var someFn = function(id){
    return Db.get(id, "abc")
      .then(function (d) {
        console.log("At 1")
        return Db.get(d.id, "def");
      })
      .then(function (d) {
        console.log("At 2")
        return d
      }, function (e) {
        //error
      });
}
someFn().then(function(d) {
    console.log("At 3")
});
share|improve this answer
    
thank you verymuch @Bergi –  bsr May 1 '13 at 2:57
    
on the same vein, what if someFn is,say, 5th in the chain. So, promise somewhere in the chain force all the function call up in the chain to work with promise. Analogous to throwing exception down the chain. In short, if someFn is called by another function (someFn2), would the caller of the someFn2 also need to use .then() to call someFn2. –  bsr May 1 '13 at 11:58

The place where your having difficulty is that .then doesn't actually block. It helps you convert synchronous code into asynchronous code, but it doesn't do so for you. Lets start by considering the synchronous code you are trying to re-write. Imagine Db.get was a synchronous function that returned a value, rather than a promise:

var someFn = function (id){
    try {
        var d = Db.get(id, "abc");
        console.log("At 1");
        var d = Db.get(d.id, "def");
        console.log("At 2")
        return d;
    } catch (ex) {
        console.log("At 3")
    }
};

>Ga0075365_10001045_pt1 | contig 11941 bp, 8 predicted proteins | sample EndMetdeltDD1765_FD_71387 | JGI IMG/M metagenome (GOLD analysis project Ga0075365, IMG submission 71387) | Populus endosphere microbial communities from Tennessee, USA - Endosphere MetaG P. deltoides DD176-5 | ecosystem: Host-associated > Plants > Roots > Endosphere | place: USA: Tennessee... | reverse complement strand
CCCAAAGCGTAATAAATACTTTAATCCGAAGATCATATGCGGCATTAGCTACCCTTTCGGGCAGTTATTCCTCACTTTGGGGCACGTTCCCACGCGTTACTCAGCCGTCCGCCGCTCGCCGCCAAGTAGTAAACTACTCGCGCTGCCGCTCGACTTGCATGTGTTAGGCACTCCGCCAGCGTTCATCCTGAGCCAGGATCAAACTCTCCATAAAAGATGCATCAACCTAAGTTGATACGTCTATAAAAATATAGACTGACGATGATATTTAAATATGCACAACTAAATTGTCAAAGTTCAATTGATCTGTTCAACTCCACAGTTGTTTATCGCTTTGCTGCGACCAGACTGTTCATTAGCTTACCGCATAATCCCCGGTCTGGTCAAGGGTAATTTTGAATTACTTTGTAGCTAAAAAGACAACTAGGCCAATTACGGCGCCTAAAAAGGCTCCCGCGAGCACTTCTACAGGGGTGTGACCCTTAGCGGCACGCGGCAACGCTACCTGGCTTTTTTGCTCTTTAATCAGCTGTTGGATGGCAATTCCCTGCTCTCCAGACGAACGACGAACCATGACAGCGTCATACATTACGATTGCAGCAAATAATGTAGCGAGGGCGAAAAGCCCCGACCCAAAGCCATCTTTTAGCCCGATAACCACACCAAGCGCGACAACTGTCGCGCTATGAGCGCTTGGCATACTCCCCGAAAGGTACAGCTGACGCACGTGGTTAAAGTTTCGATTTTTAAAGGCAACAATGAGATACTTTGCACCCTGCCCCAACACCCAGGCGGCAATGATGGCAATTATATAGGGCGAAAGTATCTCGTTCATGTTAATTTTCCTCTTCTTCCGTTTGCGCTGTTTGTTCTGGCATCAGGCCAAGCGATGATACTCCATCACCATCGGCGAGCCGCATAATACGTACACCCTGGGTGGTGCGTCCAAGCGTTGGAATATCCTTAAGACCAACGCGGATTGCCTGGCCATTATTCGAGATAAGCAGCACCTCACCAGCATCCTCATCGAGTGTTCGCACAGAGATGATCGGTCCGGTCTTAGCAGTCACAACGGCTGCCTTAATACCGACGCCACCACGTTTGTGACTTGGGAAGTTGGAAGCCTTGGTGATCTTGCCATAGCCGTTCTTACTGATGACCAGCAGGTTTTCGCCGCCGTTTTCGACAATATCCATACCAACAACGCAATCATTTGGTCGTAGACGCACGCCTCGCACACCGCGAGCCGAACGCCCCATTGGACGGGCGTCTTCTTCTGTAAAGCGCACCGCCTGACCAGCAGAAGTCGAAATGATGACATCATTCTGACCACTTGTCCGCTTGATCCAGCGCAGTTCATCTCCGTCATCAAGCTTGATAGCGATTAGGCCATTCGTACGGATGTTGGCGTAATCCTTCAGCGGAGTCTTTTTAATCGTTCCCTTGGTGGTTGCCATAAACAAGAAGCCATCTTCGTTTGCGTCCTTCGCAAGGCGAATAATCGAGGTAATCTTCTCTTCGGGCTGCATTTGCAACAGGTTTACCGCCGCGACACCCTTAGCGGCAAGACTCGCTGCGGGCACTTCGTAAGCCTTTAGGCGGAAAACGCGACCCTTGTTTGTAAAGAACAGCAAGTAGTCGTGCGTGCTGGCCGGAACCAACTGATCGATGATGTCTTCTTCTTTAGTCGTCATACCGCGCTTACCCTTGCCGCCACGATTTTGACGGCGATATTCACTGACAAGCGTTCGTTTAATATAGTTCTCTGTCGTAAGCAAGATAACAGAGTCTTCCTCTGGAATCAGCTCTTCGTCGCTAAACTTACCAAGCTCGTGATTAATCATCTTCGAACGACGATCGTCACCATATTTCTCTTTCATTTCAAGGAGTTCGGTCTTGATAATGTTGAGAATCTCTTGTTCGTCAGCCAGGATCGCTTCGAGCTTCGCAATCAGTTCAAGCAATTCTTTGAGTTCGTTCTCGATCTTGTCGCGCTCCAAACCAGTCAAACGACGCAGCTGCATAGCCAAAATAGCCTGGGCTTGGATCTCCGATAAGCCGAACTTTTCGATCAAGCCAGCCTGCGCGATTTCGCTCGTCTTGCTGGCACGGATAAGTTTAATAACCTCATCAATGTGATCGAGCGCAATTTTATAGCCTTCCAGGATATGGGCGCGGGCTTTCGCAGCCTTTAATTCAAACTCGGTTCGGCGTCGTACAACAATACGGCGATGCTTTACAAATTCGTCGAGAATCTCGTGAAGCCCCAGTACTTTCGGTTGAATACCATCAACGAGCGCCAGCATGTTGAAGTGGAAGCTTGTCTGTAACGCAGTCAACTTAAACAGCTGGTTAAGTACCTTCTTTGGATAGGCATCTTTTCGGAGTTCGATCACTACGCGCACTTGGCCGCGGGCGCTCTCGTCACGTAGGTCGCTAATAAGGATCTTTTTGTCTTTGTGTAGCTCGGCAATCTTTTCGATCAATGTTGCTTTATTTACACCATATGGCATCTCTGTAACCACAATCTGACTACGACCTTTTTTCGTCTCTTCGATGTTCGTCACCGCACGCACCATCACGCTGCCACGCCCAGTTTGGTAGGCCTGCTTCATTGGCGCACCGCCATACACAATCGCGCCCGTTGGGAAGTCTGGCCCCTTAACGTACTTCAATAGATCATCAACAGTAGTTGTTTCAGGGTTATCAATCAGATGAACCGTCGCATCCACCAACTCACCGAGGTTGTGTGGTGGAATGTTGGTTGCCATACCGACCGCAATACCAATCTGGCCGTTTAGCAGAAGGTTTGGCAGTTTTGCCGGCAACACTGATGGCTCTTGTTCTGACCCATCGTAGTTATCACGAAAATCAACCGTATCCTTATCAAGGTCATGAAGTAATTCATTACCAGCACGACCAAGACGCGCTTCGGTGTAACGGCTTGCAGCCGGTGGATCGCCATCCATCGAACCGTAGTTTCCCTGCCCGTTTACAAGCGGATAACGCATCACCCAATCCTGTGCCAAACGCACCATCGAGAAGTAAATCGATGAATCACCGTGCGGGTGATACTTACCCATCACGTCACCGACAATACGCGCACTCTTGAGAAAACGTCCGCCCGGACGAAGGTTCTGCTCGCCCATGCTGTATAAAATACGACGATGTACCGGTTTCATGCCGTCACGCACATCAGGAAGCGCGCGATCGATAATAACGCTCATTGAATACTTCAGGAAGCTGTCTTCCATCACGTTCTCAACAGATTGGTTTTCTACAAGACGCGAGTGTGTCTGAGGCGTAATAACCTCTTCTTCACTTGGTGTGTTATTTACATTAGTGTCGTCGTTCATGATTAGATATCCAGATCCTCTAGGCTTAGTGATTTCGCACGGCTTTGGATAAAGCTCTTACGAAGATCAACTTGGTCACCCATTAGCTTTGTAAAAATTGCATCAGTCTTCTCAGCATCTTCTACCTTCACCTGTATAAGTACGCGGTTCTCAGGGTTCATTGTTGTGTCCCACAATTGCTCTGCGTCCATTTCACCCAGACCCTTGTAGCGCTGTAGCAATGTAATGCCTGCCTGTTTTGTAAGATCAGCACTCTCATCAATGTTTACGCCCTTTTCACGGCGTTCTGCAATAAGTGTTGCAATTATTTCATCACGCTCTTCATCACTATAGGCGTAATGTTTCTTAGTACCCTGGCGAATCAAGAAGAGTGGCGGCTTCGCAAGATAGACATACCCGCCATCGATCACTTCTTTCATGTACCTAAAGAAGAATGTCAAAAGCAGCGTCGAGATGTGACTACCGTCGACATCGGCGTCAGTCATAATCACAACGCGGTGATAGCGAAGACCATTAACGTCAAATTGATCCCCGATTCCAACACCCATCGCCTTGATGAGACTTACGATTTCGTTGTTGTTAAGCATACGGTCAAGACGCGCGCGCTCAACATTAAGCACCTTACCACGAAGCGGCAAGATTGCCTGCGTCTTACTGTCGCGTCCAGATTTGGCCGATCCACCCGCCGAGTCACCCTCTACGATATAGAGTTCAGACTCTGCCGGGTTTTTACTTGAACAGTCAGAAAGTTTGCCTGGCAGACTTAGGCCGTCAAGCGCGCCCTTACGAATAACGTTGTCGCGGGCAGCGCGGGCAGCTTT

In this case, when I call someFn I get a value, not a promise. That is to say the entire function is synchronous.

If we temporarily fast forward a few years and imagine we could use ES6. That would let us re-write your function as:

var someFn = $q.async(function* (id){
    try {
        var d = yield Db.get(id, "abc");
        console.log("At 1");
        var d = yield Db.get(d.id, "def");
        console.log("At 2")
        return d;
    } catch (ex) {
        console.log("At 3")
    }
});

That looks very similar, but this time we have Db.get returning a promise, and someFn() will also always return a promise. The yield keyword actually "pauses" the current function until the promise is fulfilled. This lets it look just like the synchronous code, but it's actually asynchronous.

Rewind to the present, and we need to work out how to write this. The second argument of a .then call is an error handler, so the exact equivalent to the ES6 example would be:

var someFn = function (id){
    return Db.get(id, "abc")
        .then(function (d) {
            console.log("At 1");
            return Db.get(d.id, "def");
        })
        .then(function (d) {
            console.log("At 2");
            return d;
        })
        .then(null, function (ex) {
            console.log("At 3")
        });
});

Note how each return is only returning from its current function scope. There's no way to force it to jump all the way out of someFn.

Another interesting experiment to do is:

Db.get('id', 'abc')
  .then(function () {
    console.log('B');
  });
console.log('A');

The above will always log:

A
B

because .then doesn't block.

share|improve this answer

Your Answer

 
discard

By posting your answer, you agree to the privacy policy and terms of service.

Not the answer you're looking for? Browse other questions tagged or ask your own question.